It’s an age-old question, and one that causes a lot of confusion. How much does an electric radiator really cost to run? It would be nice to have a clear idea of what the running costs for a heating system are, but it depends on so many different factors that it’s not as simple as saying “electric radiators are cheap” or “electric radiators are expensive”. Every household in the UK is likely to be faced with different running costs.
It’s easy to treat electric radiators as being similar to other basic electrical appliances, but heating is different. TVs use electricity in a rather different way to radiators. When a TV is in use, it has a steady drain and uses a given amount of electricity that is easy to predict. Electric radiators work differently. They drain power when they are switched on, but they use a thermostat to detect the temperature of the room and when they reach a certain temperature they will switch off. Then, when they need to switch on again to restore power they will. Energy levels are unpredictable because of this switching on and off.
What Alters the Running Cost of an Electric Radiator?
The running cost of an electric radiator will depend on the size of the room that the radiator is heading and a number of other factors. Every home is different, and even different rooms can have different heat requirements, so when you are trying to understand what the approximate running cost of an electric radiator is, you should consider those differences. They will help you to understand what the power drain of an electric radiator will be and whether it is a good idea to use an electric radiator to heat your house.
How Well Is Your Home Insulated?
If you live in an old property then you will likely find that it costs a lot of money to run your heating compared to newer properties. Old properties are not air-tight and they tend to be not particularly energy-efficient. Meanwhile, newer properties have been designed so that they meet strict building regulations in terms of insulation, double glazing, and quality of materials. This means that you have less to worry about with regard to heating. You can run your heating less often, and for shorter periods, in a modern home than you would need to if you lived in a period property that did not have cavity wall insulation, double glazing, or loft insulation.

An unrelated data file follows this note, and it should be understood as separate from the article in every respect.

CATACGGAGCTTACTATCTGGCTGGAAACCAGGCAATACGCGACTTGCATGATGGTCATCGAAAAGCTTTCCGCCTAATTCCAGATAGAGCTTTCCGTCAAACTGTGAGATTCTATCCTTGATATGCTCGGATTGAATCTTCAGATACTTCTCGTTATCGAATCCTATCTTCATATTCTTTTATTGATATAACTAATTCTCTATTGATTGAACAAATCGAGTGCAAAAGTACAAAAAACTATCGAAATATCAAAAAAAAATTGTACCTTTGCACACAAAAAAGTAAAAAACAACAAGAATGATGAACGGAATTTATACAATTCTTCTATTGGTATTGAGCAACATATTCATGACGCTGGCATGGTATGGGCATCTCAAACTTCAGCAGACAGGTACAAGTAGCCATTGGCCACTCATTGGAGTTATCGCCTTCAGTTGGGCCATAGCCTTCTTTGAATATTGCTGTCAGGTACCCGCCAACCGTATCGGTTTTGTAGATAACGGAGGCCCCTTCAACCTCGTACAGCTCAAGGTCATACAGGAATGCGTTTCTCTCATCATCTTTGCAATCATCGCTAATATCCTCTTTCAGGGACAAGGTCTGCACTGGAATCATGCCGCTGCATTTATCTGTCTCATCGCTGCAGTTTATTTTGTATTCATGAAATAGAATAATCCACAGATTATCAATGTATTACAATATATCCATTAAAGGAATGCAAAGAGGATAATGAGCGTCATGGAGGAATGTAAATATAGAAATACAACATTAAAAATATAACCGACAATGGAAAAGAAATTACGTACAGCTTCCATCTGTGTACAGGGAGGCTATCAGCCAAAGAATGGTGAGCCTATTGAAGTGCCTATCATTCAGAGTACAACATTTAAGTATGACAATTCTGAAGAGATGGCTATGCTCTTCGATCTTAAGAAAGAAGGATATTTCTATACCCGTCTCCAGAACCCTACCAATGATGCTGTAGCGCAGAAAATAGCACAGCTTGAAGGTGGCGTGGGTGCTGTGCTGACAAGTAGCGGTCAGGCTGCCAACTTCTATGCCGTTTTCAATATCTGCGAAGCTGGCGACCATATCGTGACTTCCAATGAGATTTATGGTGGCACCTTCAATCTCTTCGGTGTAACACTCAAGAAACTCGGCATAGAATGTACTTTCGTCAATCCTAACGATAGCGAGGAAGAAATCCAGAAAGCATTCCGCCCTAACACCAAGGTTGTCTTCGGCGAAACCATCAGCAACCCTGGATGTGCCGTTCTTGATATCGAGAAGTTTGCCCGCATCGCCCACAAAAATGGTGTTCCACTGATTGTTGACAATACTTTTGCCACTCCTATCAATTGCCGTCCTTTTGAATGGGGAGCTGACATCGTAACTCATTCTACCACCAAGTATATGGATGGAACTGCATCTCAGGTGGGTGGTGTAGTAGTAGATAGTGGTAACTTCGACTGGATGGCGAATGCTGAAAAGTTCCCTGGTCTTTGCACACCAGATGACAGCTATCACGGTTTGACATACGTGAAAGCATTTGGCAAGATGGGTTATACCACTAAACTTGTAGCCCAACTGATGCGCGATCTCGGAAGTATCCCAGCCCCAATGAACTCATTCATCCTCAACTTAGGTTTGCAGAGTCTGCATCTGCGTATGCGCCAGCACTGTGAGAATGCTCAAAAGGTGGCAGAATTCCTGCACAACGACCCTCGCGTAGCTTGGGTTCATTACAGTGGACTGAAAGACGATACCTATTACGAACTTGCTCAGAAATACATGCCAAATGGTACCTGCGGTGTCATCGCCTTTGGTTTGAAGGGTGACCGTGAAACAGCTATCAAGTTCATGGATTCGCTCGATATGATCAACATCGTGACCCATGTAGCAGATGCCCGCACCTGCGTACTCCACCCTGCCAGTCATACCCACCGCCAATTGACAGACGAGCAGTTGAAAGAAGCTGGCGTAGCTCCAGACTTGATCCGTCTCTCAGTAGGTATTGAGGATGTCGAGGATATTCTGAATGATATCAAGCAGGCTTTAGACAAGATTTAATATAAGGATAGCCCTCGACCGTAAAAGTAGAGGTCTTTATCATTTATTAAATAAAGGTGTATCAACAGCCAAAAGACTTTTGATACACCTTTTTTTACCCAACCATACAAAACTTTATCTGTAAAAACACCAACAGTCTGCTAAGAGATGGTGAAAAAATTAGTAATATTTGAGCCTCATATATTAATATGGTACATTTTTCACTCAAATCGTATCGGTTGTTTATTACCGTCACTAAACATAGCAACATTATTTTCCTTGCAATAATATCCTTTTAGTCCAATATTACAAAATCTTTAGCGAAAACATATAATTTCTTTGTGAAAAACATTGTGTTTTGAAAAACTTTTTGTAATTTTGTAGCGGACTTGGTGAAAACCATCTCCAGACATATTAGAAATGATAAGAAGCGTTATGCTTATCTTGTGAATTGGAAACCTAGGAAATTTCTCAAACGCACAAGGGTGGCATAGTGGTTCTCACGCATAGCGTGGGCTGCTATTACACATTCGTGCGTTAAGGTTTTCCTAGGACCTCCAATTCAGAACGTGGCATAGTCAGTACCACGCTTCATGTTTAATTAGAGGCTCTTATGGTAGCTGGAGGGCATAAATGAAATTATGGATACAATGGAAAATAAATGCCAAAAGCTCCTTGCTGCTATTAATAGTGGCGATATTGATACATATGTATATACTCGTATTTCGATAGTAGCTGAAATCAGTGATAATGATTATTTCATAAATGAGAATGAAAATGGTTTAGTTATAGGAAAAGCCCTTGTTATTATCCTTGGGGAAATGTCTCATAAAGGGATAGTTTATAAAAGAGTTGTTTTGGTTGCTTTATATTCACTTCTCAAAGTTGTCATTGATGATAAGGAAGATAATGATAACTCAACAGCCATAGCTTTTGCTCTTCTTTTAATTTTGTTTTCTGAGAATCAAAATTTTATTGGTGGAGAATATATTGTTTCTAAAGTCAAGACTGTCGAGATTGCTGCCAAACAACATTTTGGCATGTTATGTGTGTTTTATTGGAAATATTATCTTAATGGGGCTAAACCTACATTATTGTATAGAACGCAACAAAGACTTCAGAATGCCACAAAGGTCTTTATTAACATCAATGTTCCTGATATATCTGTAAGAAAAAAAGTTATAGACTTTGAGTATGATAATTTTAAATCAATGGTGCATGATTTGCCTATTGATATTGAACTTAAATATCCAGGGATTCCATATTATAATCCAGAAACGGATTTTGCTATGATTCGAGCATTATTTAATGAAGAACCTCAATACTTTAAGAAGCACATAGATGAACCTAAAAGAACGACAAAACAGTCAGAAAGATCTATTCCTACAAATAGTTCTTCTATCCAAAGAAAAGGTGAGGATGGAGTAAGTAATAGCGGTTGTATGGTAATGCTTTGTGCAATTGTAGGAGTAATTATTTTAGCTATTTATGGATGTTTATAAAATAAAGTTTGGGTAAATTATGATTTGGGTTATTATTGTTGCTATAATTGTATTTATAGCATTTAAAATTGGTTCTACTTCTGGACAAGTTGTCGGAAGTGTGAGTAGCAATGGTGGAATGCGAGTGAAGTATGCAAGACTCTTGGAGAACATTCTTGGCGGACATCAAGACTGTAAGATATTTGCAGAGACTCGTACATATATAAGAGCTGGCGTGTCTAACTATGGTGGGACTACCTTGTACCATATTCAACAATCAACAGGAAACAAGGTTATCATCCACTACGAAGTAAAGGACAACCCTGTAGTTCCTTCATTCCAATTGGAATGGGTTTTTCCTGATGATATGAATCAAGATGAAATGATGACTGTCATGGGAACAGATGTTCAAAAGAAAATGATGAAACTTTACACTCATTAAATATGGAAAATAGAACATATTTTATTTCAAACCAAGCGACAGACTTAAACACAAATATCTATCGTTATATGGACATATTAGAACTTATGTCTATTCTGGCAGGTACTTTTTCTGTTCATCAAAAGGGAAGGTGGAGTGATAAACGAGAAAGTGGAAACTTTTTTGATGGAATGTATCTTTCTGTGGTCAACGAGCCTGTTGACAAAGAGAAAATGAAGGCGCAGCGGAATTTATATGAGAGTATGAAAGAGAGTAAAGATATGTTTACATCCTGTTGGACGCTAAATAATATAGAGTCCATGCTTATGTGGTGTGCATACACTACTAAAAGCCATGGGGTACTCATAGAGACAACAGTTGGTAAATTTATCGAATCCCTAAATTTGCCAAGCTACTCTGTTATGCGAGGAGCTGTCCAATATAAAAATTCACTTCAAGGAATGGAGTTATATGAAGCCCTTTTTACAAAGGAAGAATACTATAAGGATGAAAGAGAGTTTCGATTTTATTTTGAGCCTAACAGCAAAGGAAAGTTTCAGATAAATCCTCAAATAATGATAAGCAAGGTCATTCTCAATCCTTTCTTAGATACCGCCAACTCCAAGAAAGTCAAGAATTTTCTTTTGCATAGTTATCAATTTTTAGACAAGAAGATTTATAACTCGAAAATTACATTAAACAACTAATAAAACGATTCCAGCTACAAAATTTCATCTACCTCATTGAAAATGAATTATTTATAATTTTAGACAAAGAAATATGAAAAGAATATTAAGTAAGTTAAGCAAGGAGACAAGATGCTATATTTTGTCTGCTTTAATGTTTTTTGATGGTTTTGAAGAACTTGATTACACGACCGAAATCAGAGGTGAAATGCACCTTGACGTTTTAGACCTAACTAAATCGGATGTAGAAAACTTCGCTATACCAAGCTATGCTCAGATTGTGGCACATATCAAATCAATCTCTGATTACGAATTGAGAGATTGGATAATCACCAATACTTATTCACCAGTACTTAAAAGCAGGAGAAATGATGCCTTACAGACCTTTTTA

How Big Is the Room?
Another consideration is the size of the room, both in terms of the floor plan and the height of the ceiling. Hot air will rise to the ceiling, and push cold air down, so it will take longer to properly heat the space. Large rooms will take much longer for any convected hot air to fill up the room. This means that if you want to bring the room up to a comfortable temperature quickly you will need a bigger radiator that puts out a higher wattage. For a smaller space, you can get away with using an electric radiator of a lower wattage without having to wait too long for the room to reach a comfortable temperature.
Where Is Your Property?
If you have a terraced house then you will have properties on both sides, and you will benefit from the insulation and any residual heat coming off those homes. A detached house is exposed on all four sides so will lose more heat quickly. If you’re on top of a hill, and it’s generally quite windy, that’s another issue to deal with. It is easier to stay warm if your property benefits from some shelter, whether in the form of other properties, trees, or a hill.
Find out more from Electric Heating Expert.